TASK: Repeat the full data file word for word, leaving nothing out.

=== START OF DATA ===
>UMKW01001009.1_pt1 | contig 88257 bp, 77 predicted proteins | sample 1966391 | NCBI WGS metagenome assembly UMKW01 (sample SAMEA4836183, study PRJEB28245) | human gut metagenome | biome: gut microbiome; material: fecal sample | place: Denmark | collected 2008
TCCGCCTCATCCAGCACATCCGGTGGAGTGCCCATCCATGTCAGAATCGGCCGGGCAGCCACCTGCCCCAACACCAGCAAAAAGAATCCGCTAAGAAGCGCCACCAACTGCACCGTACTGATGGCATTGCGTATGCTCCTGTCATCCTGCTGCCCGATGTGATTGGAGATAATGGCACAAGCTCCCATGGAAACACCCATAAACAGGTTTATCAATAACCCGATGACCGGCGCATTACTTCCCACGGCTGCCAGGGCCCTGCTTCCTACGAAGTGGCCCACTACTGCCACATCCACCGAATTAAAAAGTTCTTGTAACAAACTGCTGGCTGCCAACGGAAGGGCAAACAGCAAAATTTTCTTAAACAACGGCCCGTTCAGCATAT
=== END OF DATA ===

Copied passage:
>UMKW01001009.1_pt1 | contig 88257 bp, 77 predicted proteins | sample 1966391 | NCBI WGS metagenome assembly UMKW01 (sample SAMEA4836183, study PRJEB28245) | human gut metagenome | biome: gut microbiome; material: fecal sample | place: Denmark | collected 2008
TCCGCCTCATCCAGCACATCCGGTGGAGTGCCCATCCATGTCAGAATCGGCCGGGCAGCCACCTGCCCCAACACCAGCAAAAAGAATCCGCTAAGAAGCGCCACCAACTGCACCGTACTGATGGCATTGCGTATGCTCCTGTCATCCTGCTGCCCGATGTGATTGGAGATAATGGCACAAGCTCCCATGGAAACACCCATAAACAGGTTTATCAATAACCCGATGACCGGCGCATTACTTCCCACGGCTGCCAGGGCCCTGCTTCCTACGAAGTGGCCCACTACTGCCACATCCACCGAATTAAAAAGTTCTTGTAACAAACTGCTGGCTGCCAACGGAAGGGCAAACAGCAAAATTTTCTTAAACAACGGCCCGTTCAGCATAT